Traditional practices behind TB spread in Yemen [Archives:2007/1028/Health]
Yemeni habits and customs are considered the main causes for the spread of the chronic and infectious disease, tuberculosis. TB is one of the infectious diseases that Yemeni habits contribute in its existence.
Bronchoscopy specialist and a professor at Sana'a University Dr. Ahmed Al-Hammami says, “Most Yemenis know that tuberculosis is an infectious disease; however, they deal with TB patients the same as they do with non-infected individuals. Our social habits and customs, such as eating together from the same dish, drinking from the same cup and sitting with infected patients in the same room contribute to spreading the disease quickly. Sometimes a father, mother or other family member will take an infant and kiss it; consequently, he or she transmits the disease to the infant.
“Yemenis chew qat and smoke together in the same room, which also increases the chance of spreading the disease,” he added.
As an infectious disease, TB can spread by many means, including via saliva, sneezing, coughing, drinking or eating with infected individuals.
Tuberculosis is widespread in Yemen due to a suitable environment characterized by lack of knowledge about the danger of the disease, poverty and many other causes, including nutritional shortage, dirtiness, lack of health consciousness among citizens and sitting with infected individuals, according to Al-Hammami.
“Poverty is another reason for the spread of tuberculosis, with the Tihama region considered one of the most infected areas in Yemen because residents there are unable to go to hospitals,” Al-Hammami noted.
Although TB shares symptoms with other diseases, it's easy to diagnose the disease. Al-Hammami explains, “A TB patient may have caves in his lungs, which is considered the most dangerous phase of tuberculosis. He or she may have inflammation in the lungs, intestines or genital region. He or she also may experience fever or weak appetite.”
Taher Rasam, 65, from Taiz notes, “I've been suffering from tuberculosis for three months. In the beginning, I had a tumor in my lower neck and the doctor eradicated it. Then, there was flatulence in my abdomen. I now experience inflammation in my lungs and a strong cough.”
Tuberculosis targets all age groups, but most are youths. “Tuberculosis doesn't differentiate between children, youths, adults or the elderly, but most patients are youths due to their carelessness and malnutrition because they always eat sandwiches and other simple things,” Al-Hammami explained.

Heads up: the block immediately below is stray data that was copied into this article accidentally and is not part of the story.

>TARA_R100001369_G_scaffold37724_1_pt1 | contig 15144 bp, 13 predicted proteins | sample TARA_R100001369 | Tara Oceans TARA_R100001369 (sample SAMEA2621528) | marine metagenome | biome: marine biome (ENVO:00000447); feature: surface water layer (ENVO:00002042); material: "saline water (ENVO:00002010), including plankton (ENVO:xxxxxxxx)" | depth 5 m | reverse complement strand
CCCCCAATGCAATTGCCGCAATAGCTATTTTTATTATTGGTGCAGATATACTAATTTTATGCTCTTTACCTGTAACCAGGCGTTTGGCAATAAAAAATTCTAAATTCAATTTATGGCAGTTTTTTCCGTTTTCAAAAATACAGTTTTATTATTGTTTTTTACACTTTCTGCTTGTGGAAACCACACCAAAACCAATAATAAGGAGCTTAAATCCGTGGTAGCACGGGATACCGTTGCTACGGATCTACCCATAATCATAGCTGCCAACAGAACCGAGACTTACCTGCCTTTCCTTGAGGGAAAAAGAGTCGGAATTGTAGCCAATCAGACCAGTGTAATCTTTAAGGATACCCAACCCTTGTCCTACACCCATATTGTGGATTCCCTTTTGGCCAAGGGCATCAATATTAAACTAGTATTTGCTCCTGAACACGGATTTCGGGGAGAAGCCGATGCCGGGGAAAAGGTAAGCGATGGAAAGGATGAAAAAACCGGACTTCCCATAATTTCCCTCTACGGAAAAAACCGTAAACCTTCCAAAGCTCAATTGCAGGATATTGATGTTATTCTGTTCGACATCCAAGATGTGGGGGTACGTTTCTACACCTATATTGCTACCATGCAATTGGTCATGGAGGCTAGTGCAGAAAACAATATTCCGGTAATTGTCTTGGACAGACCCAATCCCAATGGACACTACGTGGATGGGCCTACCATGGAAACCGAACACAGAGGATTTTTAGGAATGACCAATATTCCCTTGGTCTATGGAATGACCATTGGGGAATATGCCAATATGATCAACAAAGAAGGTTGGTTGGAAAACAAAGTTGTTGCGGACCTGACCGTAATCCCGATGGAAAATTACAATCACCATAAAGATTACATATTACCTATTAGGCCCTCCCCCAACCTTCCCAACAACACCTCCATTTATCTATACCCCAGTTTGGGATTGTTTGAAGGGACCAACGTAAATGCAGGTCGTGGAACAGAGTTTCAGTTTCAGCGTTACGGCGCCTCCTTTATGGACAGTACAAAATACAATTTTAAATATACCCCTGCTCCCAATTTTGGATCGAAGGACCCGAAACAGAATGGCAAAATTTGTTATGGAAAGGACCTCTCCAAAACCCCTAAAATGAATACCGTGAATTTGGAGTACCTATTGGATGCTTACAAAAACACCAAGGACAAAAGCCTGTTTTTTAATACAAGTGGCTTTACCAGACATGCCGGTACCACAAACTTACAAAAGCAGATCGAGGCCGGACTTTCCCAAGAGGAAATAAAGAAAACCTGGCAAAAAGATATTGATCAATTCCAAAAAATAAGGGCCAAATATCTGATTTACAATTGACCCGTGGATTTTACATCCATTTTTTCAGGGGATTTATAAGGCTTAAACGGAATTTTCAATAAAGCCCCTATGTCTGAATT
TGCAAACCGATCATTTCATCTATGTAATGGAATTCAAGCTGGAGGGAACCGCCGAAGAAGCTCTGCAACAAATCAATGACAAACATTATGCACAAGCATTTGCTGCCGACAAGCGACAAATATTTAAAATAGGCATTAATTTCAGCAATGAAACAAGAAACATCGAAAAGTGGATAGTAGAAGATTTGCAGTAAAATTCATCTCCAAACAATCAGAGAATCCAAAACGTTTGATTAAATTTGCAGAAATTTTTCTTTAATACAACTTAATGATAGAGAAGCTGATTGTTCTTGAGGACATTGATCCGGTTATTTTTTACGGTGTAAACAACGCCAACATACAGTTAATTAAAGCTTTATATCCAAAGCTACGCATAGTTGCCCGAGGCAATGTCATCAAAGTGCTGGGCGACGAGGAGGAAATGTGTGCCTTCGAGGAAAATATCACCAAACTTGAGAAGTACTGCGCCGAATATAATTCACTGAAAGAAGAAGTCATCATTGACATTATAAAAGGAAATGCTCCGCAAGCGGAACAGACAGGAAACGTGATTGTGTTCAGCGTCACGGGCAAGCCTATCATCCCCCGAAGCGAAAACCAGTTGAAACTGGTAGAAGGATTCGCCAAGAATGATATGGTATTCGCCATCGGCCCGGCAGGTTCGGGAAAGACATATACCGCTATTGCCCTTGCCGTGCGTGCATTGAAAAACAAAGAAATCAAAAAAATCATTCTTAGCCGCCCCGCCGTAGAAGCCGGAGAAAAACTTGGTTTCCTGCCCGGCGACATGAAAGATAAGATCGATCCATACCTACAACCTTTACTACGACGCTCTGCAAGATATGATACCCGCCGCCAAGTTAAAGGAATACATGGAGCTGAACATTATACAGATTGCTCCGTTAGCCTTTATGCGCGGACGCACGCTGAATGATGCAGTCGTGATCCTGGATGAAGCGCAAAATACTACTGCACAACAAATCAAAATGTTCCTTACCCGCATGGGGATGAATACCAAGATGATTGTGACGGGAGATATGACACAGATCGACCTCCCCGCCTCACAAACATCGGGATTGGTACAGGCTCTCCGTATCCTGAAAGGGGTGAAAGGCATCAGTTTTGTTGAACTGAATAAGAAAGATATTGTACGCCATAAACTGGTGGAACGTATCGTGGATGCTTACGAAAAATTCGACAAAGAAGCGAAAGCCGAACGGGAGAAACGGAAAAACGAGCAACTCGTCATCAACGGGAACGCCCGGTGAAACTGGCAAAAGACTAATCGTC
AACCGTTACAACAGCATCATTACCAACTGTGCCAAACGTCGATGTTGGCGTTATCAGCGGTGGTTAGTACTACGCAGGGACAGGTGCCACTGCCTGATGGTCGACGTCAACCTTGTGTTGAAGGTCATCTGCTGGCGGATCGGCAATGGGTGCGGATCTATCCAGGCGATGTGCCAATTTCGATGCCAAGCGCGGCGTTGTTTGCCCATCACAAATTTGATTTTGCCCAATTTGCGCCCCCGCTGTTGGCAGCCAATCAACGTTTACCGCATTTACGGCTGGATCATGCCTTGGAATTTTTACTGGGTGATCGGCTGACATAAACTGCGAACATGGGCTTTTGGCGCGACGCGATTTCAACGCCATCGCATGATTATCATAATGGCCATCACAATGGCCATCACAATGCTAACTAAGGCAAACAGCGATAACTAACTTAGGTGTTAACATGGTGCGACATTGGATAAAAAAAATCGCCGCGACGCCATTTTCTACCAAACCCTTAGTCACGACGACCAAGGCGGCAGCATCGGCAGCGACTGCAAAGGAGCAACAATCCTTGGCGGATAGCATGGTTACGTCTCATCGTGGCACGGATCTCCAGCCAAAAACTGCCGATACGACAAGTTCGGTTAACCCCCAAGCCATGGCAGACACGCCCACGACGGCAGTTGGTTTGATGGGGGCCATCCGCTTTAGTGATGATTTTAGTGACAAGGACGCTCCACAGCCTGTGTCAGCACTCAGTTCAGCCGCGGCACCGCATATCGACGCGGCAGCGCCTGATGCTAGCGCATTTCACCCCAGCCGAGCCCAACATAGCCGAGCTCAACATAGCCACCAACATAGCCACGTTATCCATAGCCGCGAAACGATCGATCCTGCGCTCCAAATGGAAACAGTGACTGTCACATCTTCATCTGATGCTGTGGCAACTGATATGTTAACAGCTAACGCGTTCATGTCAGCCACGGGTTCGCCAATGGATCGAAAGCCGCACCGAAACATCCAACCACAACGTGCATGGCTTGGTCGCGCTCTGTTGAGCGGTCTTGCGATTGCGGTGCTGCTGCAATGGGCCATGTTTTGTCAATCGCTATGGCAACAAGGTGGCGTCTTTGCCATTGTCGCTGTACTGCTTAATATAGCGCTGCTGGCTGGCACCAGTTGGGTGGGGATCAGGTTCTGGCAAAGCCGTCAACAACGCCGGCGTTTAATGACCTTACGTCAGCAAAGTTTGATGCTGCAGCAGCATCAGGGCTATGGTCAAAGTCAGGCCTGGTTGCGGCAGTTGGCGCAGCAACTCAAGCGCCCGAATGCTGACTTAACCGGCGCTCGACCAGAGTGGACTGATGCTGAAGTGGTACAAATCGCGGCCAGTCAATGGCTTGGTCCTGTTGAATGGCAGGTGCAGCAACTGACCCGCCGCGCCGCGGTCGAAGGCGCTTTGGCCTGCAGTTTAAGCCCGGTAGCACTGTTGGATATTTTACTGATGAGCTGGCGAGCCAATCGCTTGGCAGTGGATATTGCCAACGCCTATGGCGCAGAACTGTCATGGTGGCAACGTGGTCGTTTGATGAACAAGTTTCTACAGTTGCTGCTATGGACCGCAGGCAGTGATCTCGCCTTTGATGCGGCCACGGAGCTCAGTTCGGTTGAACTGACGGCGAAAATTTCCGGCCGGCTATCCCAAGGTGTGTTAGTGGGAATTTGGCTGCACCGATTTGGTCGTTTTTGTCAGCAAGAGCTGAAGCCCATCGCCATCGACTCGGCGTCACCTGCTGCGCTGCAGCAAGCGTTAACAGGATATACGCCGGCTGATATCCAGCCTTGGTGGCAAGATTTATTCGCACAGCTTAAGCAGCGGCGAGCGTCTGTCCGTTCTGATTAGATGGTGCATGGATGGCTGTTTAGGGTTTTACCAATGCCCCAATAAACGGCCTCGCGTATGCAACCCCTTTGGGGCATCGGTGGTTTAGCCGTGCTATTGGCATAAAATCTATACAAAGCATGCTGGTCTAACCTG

Khazna Saleh, 20, from Hadramout commented, “I've had tuberculosis for a year. I experience a strong cough, fever, vomiting and diarrhea.”
Sixteen-year-old Sawsen Ahmed Ali, from Rada'a recalls, “In the beginning, I had coughing, fever and chest pain. I now experience complete weakness, weak appetite and strong coughing.”
Ameena Abdulwahab, 22, from Sana'a says, “I contracted tuberculosis six months ago. My elder brother had the disease for approximately nine months and I think he infected me. I experience a strong cough, fever and total weakness and I vomit blood when I cough.”
Al-Hammami emphasizes, “We can diagnose tuberculosis and treat patients easily until their complete recovery, but the problem is that some don't stick to taking medicine until the end. Most of the time, they take the medicine until they recover and then they give up taking it. This is wrong because if the patient doesn't take his medicine until the end, he'll become infected with the disease again and it'll be more difficult to treat him because the body's immunity gets weaker and has become accustomed to the medicine. Consequently, the medicine won't have its required effect.
“Additionally, doctors sometimes don't give patients the proper medicine,” he added.
Jameel Al-Ansi, 28, comments, “This is the second time I've had tuberculosis. I was infected approximately two years ago, so I took medicine for three or four months and then I recovered. This time, I contracted the disease three months ago and I have the same symptoms, such as a strong cough, fever and weak appetite.”
Al-Hammami stressed that TB patients must take medicine for six months. He or she is given four types of medicine for the first two months and other medicine for the remaining four months.
According to a 1990-1991 survey, there are 43 TB patients for every 100,000 Yemeni people. A new Yemeni census began Feb. 17 under the auspices of the Ministry of Public Health Care and Environment and the Ministry of Education and in corporation with Global Fund against AIDS, Malaria and Tuberculosis.
The survey is targeting approximately 130 schools randomly selected nationwide and will involve 30,000 students between ages 7 and 12. It aims to specify the disease's causes and compare these survey results with those from 1990-1991.